Perspectives: What to Do When Surprised by an Exotic Animal in Pittsburgh

Simple instructions for when a zoo animal turns up on your morning commute.


When Pittsburgh warms up in the early spring, everyone gets outside. Including exotic animals.

Two tales of unexpected fauna dominated local newscasts and Twitter feeds this week. A sleepy black bear emerged from hibernation and decided to take in the views along the South Side Slopes; meanwhile, a rat snake, which has lived in the neighborhood for decades and is reportedly pretty miffed at the suggestion that he’s some kind of newcomer, was getting in a morning stretch and terrorized a passing hiker in Frick Park.

Pittsburgh hasn’t been so taken with tales of out-of-place critters since that one summer when we were lousy with errant crocodiles. We decided that we need to issue something of a guide — a what-to-do on highly unlikely wildlife encounters.

There are, however, simply too many animals, and too many places, to cover every eventuality. So, we got two big hats — a ’70s-style Pirates pillbox and a discarded novelty St. Patrick’s Day cap (also known as a South Side tumbleweed) — then put a bunch of animal names in one and a bunch of neighborhoods in the other. We feel this method accurately represented the randomness of our recent animal encounters. (Also, it was easy.)

Here are the results, and our sound, not-at-all-riffed advice on what to do should you find yourself part of an unexpected Steel City safari.

If you find a moose in Lawrenceville: Try to steer it away from the boutiques. In a tightly packed environment, a moose is not going to know what those antlers are hitting, and you’re going to lose a lot of merchandise. (Arsenal Lanes is also right out: loud noises, slippery floors and tight corners. Bad conditions for a moose.) The best thing would be to lure the moose into Allegheny Cemetery, where it can become sort of an unlikely resident (and discourage people from breaking in after dark; running into megafauna in a graveyard is a definite buzzkill). Above all, though, discourage the moose from renting in the neighborhood; the prices are going to be high and the square footage will be too small for a moose. No way a moose gets to the second floor of a Lawrenceville house.

Should an ostrich turn up around the University of Pittsburgh campus: Oakland has a high concentration of people walking down the street while looking at their phone, so an ostrich might do some good; you’re not going to scroll Instagram if you’re avoiding the surprisingly powerful attacks of an angry dino-bird. Ultimately, though, ostriches are probably too surly to integrate into the central neighborhood. I’d let the ostrich cool off in one of the lesser-used nationality rooms for a few days while we build an enclosure in Schenley. It can learn to disc golf! (Or at least learn to capture the frisbees of disc golfers, which would be funny every time.)

If you suspect you’ve found piranhas at the Point: First, be sure! Find a Greek restaurant and buy the whole thing of rotating gyro meat. Throw it in the water; if they’re really piranhas, it won’t last 20 seconds. At that point, do not go to the authorities; if movies about deadly aquatic creatures have taught me anything, it’s that the city fathers will never close the beaches. (Or the riverfront promenades, in our case.) No, you’ll want to go to the real heroes we’ll need, here: hobby fisherman. The opportunity to take a genuine Monongahela piranha (or, Mononganha) to the taxidermist will get the job done before breakfast tomorrow.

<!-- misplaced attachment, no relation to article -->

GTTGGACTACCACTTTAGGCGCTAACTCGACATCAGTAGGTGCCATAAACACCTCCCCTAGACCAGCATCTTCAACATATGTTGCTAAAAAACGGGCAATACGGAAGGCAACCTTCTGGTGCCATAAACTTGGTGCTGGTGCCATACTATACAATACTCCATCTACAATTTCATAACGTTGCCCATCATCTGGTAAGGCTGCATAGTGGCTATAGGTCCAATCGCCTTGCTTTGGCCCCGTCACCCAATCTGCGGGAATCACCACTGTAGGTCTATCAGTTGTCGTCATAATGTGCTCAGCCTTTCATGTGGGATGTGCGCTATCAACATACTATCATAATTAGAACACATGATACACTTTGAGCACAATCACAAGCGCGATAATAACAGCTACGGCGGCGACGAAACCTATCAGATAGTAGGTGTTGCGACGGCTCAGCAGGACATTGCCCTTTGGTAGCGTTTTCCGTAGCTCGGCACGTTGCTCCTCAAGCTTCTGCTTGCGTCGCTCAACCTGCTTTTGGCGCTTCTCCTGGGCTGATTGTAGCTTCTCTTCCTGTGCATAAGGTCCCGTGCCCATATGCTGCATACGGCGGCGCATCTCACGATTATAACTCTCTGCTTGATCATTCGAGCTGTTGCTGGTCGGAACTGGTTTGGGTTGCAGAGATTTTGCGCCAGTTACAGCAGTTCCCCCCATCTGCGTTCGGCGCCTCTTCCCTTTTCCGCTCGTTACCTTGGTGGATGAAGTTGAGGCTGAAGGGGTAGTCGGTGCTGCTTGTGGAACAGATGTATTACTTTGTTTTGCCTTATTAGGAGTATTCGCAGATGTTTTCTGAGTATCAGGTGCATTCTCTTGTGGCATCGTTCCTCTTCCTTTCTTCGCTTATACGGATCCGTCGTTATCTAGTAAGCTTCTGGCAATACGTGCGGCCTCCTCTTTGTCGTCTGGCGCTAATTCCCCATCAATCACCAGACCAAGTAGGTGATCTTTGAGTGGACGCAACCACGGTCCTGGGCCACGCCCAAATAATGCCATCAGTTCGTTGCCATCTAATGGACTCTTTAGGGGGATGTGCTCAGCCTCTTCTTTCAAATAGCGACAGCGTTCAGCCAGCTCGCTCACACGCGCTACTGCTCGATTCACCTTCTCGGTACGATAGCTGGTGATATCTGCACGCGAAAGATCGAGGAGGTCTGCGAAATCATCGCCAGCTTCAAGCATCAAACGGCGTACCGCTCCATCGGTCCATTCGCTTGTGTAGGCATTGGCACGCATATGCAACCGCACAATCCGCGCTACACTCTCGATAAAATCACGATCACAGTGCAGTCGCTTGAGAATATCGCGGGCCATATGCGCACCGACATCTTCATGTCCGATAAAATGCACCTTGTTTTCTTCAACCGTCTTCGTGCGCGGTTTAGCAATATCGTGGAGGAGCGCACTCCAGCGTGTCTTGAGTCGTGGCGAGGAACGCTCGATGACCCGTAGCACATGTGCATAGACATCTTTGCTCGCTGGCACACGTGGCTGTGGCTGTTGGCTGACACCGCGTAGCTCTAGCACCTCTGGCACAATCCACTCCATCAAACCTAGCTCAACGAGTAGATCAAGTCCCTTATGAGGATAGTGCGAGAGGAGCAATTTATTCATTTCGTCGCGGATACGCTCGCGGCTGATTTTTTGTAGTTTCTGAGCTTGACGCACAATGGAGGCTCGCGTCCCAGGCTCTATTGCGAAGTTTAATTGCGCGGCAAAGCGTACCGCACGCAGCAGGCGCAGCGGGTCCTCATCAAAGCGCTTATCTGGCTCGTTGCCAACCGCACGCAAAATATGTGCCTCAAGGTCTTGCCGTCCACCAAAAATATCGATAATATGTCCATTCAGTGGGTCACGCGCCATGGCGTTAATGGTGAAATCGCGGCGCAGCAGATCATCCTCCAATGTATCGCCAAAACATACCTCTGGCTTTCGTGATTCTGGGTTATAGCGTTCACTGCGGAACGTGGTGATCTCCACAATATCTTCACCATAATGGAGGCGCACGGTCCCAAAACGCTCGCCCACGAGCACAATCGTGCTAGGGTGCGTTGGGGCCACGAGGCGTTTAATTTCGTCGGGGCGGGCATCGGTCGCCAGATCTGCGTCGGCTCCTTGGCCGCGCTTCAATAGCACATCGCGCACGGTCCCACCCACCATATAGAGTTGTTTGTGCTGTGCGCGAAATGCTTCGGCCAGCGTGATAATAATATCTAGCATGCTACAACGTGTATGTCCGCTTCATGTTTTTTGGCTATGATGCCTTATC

When a bat invades your Bloomfield home: First, please be assured that this is neither Batman nor Dracula. Batman does not possess the ability to turn into, or otherwise disguise himself as, a bat. Dracula can only turn into a vampire bat, which is much larger than anything that might turn up in this part of the country. (Dracula can also turn into a wolf, a much more serviceable animal for our geography, but that’s neither here nor there.) Anyway, this really happened to a friend of mine, and she just called Humane Animal Rescue of Pittsburgh for further instructions. That, by the way, is the genuine piece of advice in this rundown of nonsense: If you suspect an animal is injured, in danger or otherwise out of place, check HARP’s website first, then call for more advice. They’ll know what to do.

If you smell a skunk on Carson Street: That’s weed. There’s no skunk.

In the event of giraffes in Millvale: Millvale is one of those funny areas where there shouldn’t really be that much traffic, but somehow, there always is. If we could train the giraffes, which should have a clear view of the relatively low-lying borough, to indicate better routes for oncoming cars, we could probably save a lot of time — and, in turn, get me to my Iron Born pizza quicker. So, if this happens, let’s begin working out the details of developing a GPS (giraffe positioning system). Pittsburgh innovates, after all.

If the Aviary sloths (slowly) escape and breed throughout the North Side: This is the dream, isn’t it? I’m sure there are good reasons why this can’t be the case (probably relating to climate, diet, predation and a half-dozen other facts of life), but don’t we all really want to live in the one North American city that happens to have wild sloths? Seriously: What do we have to do to make this happen? Some form of biodome? Let’s do that. Get a Kickstarter going. It’ll pay for itself when we can start making “Sloth City” T-shirts later on.

Should an elephant appear on Mount Washington: Due to an obscure bylaw in the city charter, if this happens, the elephant becomes mayor. Please afford it all the rights and privileges associated with its new office. 

Categories: Collier’s Weekly